Colorado’s universities lead bioscience chargeTommy Wood
But the building is not simply an impressive addition to the Boulder skyline. The University of Colorado Boulder’s 336,800-square-foot, $145 million research facility is the new home of the university’s chemical and biological engineering program and hosts some of the groundbreaking bioscience research that is being conducted around the state.
Gillespie Professor of Bioengineering Ted Randolph said the building satisfies the needs of his laboratory, which evolved along with the field of chemical engineering.
His previous lab in CU’s engineering center was set up with petrochemical engineering in mind, Randolph said. The Jennie Smoly Caruthers Biotechnology Building gives him a new lab orientation with more adequate machinery and places him closer to other researchers in his field.
Randolph’s work focuses on development of protein-based pharmaceuticals, which are the fastest-growing class of new drugs. More than half of new drugs are protein-based, he said.
Among the prominent protein-based pharmaceuticals are Human Growth Hormone and the breast cancer drug Herceptin. Drugs for rheumatoid arthritis are all protein-based, and brought in around $16 billion in profit last year, Randolph said.
One of the challenges of Randolph’s research is ensuring that protein-based pharmaceuticals are both chemically and conformationally pure. The molecules not only need to be of the same chemical composition, but the proteins also need to be folded properly, he said.
“Proper structure and folding determine if it (protein-based pharmaceutical) works,” Randolph said. “Unfolding a protein is like scrambling an egg.”
Randolph isn’t the only researcher conducting important vaccine work at Colorado’s universities.
Potential breast cancer treatment
Thirty-one miles to the south, at the University of Colorado Anschutz Medical Campus, SixOne Solutions is in the beginning phases of testing new cancer treatments.
Founded by Associate Professor of Pharmacology Heide Ford and Associate Professor of Biochemistry Rui Zhao, SixOne Solutions is developing drugs to counteract the cancer-related Six1 and Eya2 proteins, SixOne CEO Ginny Orndorff said.
The Six1 protein is involved in embryo production and is normally “turned off” before birth, but it is sometimes turned back on in cancer and causes tumors to grow, Orndorff said.
Fifty percent of breast-cancer tumors and more than 90 percent of metastasized tumors analyzed had Six1, Orndorff said, adding that Six1 is both a cause and catalyst of cancer.
In July 2013, SixOne received the BioScience Discovery Evaluation Grant to test drug-like compounds on mice. The compounds are designed to treat the aggressive, “triple negative” form of breast cancer that doesn’t respond to hormonal treatment or the common breast cancer drug Herceptin, Orndorff said.
SixOne is testing cell cultures to narrow the number of compounds down from the thousands to one or two before they begin animal testing, Orndorff said.
It will be some time before the compounds are ready for human testing. Orndorff expects animal testing to begin “in the next month or two,” with human testing at least five years away.
“It’s a very structured process to get the FDA to think it’s safe enough before you put it in even one person,” she said.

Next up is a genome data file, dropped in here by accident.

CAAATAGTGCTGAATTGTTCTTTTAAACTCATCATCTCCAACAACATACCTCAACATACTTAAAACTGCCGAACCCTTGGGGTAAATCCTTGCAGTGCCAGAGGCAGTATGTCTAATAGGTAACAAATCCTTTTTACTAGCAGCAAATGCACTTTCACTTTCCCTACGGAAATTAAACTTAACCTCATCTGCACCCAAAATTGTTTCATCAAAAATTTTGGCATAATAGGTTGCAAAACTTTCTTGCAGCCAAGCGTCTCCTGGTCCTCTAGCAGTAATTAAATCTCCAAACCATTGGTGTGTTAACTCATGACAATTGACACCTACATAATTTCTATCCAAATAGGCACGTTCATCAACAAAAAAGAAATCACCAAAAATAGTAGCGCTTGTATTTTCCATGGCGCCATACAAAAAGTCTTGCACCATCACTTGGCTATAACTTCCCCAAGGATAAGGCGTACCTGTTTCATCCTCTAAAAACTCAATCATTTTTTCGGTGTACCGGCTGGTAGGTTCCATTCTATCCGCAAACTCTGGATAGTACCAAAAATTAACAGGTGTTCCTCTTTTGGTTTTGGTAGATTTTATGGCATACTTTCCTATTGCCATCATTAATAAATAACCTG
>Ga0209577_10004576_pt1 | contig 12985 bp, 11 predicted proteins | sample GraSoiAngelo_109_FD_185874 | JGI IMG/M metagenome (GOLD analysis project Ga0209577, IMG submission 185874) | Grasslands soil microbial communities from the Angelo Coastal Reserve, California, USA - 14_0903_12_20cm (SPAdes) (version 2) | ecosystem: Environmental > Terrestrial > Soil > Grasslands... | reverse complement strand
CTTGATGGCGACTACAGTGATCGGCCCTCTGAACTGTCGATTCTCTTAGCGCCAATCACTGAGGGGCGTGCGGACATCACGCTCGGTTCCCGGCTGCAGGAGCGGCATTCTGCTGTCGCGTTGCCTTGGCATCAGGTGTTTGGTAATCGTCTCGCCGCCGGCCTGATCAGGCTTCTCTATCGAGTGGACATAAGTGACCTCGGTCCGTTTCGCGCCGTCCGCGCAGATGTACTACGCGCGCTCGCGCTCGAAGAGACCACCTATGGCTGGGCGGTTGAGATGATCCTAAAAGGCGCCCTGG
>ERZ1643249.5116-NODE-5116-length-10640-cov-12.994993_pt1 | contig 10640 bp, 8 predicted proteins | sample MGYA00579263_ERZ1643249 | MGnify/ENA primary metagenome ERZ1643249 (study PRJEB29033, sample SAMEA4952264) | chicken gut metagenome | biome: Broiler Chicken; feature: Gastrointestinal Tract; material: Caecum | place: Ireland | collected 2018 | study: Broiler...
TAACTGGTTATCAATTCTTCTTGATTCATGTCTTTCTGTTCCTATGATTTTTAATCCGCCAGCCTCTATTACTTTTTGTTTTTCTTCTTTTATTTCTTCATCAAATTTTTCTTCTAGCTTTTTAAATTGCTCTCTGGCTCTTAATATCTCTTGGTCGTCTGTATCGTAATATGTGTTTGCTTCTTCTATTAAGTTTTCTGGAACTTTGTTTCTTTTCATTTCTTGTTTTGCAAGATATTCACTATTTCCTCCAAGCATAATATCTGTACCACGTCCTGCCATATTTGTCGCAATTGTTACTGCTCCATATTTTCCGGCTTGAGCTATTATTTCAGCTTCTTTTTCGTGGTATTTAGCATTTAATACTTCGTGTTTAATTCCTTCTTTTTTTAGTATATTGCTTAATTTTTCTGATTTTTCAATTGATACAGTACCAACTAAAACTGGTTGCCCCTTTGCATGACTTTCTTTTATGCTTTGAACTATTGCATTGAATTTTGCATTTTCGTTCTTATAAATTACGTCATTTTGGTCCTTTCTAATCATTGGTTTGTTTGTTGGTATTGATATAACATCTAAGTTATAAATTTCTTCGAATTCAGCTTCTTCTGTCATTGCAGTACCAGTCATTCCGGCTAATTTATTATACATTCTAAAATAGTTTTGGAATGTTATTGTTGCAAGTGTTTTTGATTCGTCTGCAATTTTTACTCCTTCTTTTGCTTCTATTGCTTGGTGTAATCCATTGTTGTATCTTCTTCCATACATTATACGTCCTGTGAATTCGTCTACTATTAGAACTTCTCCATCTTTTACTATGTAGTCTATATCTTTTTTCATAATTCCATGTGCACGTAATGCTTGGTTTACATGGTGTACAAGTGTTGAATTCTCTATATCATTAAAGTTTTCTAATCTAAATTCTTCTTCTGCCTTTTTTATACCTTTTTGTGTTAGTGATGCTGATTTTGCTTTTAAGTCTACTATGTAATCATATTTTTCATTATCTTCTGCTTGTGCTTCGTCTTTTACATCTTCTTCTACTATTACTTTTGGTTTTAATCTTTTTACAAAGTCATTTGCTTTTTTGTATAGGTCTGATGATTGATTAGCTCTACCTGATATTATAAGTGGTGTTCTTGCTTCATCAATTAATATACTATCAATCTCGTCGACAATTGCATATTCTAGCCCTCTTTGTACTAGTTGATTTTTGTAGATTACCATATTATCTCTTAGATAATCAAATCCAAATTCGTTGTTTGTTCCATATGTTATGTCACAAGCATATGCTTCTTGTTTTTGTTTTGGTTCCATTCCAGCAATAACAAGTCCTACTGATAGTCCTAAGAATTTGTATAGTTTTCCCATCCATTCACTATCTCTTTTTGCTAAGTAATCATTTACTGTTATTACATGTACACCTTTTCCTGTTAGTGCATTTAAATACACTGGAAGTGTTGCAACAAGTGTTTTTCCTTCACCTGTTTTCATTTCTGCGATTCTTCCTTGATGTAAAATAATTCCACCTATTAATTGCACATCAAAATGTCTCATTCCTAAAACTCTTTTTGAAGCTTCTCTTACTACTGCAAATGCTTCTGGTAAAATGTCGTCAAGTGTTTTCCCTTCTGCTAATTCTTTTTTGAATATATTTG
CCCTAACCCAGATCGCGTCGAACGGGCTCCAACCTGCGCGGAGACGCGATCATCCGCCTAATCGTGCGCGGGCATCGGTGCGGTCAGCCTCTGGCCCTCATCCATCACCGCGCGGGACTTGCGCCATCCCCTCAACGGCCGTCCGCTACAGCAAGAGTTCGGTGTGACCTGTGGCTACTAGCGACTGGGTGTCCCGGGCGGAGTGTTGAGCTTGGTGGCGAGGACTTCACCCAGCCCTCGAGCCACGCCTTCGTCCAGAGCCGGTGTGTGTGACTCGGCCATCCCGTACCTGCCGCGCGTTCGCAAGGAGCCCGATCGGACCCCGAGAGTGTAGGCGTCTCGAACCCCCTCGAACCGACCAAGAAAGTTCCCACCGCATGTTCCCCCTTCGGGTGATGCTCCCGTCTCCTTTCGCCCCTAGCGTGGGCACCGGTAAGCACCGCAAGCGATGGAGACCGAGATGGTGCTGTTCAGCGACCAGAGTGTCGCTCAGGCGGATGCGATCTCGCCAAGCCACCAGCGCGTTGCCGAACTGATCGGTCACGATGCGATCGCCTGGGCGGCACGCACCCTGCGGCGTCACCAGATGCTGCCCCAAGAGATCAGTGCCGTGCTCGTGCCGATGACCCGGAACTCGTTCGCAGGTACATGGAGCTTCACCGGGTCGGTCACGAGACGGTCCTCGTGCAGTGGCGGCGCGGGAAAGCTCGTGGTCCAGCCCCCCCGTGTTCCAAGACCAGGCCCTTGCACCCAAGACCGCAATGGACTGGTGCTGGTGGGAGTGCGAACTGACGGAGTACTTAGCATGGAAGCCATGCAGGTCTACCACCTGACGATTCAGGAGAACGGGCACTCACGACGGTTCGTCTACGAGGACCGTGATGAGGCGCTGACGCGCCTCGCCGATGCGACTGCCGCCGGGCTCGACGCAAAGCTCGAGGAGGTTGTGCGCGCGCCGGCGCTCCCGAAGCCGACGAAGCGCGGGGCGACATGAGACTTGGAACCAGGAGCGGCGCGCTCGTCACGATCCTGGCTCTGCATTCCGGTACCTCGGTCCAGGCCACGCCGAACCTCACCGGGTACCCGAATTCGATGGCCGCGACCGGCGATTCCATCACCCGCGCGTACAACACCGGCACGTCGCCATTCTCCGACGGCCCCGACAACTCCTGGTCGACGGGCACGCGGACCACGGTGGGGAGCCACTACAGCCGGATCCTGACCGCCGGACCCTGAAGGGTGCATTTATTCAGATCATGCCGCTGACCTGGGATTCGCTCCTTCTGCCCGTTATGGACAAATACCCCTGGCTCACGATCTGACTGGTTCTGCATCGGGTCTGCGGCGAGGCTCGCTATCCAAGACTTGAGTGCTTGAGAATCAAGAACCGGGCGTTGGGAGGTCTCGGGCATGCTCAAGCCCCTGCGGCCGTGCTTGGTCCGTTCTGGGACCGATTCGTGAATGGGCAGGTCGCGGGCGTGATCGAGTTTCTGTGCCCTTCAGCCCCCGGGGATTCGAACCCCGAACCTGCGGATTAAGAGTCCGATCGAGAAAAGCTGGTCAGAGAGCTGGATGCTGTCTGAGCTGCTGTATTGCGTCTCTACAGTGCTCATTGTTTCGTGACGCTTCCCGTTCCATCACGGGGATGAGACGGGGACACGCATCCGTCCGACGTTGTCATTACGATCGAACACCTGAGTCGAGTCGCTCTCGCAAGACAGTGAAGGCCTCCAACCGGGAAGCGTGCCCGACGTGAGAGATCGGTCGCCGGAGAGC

Still, the potential to develop a universal cancer treatment is enormous. Six1 is also found in ovarian, lung, and brain cancer cells.
“If it (Six1) is no longer functional in cancer cells, then they no longer function as cancer cells,” Orndorff said.
Orndorff credited Colorado for fostering a research-friendly environment.
“It’s a critical mass of great research,” she said.
Studying crabs to save an industry
Colorado’s bioscience research isn’t limited to medical fields.
At Colorado State University’s Crab Lab, Professor Don Mykles studies molting in land crabs. The lab studies the role of the negative muscle regulator myostatin in molting.
Mykles said myostatin plays a different role in crustaceans during molting than it does in mammals.
Land crabs must reduce their muscle mass during molting to shed their shells, which Mykles said he expected to correspond with an increase in myostatin.
Instead, land crabs see an increase in protein synthesis during molting. That accompanies a compensatory increase in protein degradation, which allows for a rapid turnover of protein to help the crab molt, Mykles said.
Mykles also received a $1 million grant from the National Science Foundation in March 2013 to study how the nervous system affects the molting glands.
The project will examine changes in gene expression in response to external triggers, Mykles said.
To do that, the lab will create a transcript library by cataloging every gene in the molting cycle. The initial reads suggest a catalog of 40 to 50 thousand genes, Mykles said.
The Crab Lab will have a preliminary transcript by the end of the year. Not all the genes they catalog are involved in molting regulation, so the lab will focus on the several hundred most important ones in the next step of the project as it quantifies changes in genes during the molting cycle, Mykles said.
A major focus of the project is the impact changes in climate and acidification have on the molting gland.
Economically important species, such as New England lobster, could be threatened by climate change. The gene catalog will be available to fisheries to help them better understand molting and lessen the detrimental effects of pollution and climate change, Mykles said.
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